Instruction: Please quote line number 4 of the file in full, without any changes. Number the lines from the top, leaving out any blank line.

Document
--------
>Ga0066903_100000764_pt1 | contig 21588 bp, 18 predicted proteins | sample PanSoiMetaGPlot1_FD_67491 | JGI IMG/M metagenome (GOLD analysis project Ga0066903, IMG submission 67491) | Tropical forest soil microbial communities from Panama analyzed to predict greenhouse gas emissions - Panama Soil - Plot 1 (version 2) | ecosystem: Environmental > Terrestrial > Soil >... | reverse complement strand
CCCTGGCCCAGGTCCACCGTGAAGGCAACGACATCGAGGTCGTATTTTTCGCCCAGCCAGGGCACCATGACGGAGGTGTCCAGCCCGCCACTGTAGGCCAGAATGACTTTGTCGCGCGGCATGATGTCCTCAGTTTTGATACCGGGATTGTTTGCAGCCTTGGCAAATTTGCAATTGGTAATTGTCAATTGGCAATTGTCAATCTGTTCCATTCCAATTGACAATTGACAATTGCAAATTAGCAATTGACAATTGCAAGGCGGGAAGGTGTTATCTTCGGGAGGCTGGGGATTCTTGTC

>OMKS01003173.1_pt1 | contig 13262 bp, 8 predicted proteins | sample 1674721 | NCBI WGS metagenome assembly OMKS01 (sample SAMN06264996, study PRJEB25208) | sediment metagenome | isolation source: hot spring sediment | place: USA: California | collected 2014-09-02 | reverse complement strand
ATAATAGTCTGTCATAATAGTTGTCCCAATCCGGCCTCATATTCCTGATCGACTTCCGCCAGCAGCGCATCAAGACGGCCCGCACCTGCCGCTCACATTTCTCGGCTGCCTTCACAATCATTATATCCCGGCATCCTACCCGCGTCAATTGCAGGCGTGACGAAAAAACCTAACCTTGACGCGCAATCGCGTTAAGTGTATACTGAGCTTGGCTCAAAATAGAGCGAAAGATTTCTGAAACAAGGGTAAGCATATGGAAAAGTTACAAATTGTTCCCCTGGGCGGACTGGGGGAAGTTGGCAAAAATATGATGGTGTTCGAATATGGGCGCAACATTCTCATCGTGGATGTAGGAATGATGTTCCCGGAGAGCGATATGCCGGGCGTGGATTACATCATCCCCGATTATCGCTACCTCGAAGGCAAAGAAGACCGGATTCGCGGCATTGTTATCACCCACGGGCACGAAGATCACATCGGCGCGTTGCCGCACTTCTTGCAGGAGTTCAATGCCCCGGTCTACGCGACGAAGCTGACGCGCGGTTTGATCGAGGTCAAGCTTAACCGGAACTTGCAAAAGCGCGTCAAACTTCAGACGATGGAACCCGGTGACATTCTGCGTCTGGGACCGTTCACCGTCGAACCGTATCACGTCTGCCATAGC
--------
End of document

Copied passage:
ATAATAGTCTGTCATAATAGTTGTCCCAATCCGGCCTCATATTCCTGATCGACTTCCGCCAGCAGCGCATCAAGACGGCCCGCACCTGCCGCTCACATTTCTCGGCTGCCTTCACAATCATTATATCCCGGCATCCTACCCGCGTCAATTGCAGGCGTGACGAAAAAACCTAACCTTGACGCGCAATCGCGTTAAGTGTATACTGAGCTTGGCTCAAAATAGAGCGAAAGATTTCTGAAACAAGGGTAAGCATATGGAAAAGTTACAAATTGTTCCCCTGGGCGGACTGGGGGAAGTTGGCAAAAATATGATGGTGTTCGAATATGGGCGCAACATTCTCATCGTGGATGTAGGAATGATGTTCCCGGAGAGCGATATGCCGGGCGTGGATTACATCATCCCCGATTATCGCTACCTCGAAGGCAAAGAAGACCGGATTCGCGGCATTGTTATCACCCACGGGCACGAAGATCACATCGGCGCGTTGCCGCACTTCTTGCAGGAGTTCAATGCCCCGGTCTACGCGACGAAGCTGACGCGCGGTTTGATCGAGGTCAAGCTTAACCGGAACTTGCAAAAGCGCGTCAAACTTCAGACGATGGAACCCGGTGACATTCTGCGTCTGGGACCGTTCACCGTCGAACCGTATCACGTCTGCCATAGC